Charred organic residues on a potsherd were examined by gas chromatography and found to contain the fatty acids from large mammals. These results
suggest that meat products were cooked in the pot. [Photo and analysis courtesy of John Morris]
Besides studying what is in the soil, archaeologists can study the soil itself for clues about how an archaeological site was formed, what processes buried the site,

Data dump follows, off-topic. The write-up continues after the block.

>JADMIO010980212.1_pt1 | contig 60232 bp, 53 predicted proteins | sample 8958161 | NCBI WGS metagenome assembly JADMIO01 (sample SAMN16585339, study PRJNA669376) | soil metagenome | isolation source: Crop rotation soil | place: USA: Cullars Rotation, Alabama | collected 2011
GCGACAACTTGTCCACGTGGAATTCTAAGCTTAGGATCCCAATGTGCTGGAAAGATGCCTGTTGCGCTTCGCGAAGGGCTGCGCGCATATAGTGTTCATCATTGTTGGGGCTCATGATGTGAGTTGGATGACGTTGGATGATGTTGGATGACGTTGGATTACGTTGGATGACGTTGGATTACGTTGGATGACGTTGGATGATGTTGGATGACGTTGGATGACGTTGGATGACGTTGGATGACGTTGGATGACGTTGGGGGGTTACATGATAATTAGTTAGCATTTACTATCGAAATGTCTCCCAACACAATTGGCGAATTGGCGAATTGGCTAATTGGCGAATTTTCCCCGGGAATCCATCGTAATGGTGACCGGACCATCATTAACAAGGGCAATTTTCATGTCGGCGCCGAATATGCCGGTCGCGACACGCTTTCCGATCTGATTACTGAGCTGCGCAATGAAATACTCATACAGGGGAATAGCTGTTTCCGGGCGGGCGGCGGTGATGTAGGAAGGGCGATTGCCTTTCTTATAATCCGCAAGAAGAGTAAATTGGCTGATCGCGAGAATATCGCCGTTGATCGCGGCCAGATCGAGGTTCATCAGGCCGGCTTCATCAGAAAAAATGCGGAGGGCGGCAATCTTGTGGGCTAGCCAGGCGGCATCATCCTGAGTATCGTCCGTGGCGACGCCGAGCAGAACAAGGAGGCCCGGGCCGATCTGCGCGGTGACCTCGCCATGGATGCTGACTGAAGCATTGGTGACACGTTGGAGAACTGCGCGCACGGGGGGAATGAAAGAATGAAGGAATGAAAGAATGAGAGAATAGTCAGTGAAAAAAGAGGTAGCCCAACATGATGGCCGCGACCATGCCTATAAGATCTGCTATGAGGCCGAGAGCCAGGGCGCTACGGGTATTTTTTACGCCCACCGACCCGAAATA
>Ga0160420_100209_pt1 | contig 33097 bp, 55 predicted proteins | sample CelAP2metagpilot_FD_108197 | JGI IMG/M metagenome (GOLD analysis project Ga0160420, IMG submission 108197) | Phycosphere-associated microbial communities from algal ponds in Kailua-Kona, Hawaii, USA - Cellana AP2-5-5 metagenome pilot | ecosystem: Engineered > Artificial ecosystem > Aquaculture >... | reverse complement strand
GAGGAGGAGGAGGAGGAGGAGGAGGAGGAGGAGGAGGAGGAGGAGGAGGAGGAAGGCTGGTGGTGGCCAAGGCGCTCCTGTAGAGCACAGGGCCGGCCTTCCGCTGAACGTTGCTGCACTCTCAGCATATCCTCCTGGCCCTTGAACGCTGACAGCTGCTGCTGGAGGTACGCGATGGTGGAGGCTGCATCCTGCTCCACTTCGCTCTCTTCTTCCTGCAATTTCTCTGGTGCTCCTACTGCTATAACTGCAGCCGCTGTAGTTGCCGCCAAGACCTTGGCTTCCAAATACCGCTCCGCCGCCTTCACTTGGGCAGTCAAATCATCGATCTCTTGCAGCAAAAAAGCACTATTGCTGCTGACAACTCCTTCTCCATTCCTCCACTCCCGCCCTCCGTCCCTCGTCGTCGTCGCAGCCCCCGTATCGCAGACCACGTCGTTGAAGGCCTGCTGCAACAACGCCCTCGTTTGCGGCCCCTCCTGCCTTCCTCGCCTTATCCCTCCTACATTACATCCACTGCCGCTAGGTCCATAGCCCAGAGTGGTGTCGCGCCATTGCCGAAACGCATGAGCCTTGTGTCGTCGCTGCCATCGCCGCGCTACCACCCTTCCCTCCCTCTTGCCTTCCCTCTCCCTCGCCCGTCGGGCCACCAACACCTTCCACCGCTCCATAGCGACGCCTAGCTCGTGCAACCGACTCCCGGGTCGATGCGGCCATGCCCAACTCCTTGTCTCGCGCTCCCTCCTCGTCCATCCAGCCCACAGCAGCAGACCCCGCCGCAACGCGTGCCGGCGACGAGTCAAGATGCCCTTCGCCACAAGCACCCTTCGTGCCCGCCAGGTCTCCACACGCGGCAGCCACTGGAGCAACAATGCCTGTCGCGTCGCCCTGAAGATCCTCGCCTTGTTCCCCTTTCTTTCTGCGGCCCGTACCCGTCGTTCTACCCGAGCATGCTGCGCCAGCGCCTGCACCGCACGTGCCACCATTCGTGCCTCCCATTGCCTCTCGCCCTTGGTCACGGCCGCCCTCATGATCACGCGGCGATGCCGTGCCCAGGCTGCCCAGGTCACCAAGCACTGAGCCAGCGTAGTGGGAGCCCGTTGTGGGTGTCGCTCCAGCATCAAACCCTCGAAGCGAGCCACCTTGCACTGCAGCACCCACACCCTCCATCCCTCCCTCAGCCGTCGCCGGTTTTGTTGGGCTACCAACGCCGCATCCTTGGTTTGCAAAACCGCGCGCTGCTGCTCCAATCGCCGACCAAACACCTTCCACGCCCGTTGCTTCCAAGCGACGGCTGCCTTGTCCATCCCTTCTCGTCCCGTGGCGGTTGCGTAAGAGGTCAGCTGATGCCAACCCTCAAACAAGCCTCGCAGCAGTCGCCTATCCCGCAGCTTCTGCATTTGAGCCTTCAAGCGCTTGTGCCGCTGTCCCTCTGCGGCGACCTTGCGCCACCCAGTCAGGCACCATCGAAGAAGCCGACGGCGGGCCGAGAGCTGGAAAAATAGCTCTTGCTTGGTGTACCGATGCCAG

what kinds of materials may have been buried there, and so forth. Analyses may look at the texture of the soil and its chemical composition (organic matter, nitrogen,
phosphorus, pH, etc).
Archaeologists might also study organic residues found on artifacts such as potsherds or stone tools. Using techniques such as Capillary Gas Chromatography,
archaeologists working with chemists can sometimes identify the kinds of plants or animals that might have been cooked in a pot, or cut with a stone tool. These techniques
are still very new but show great promise for new information.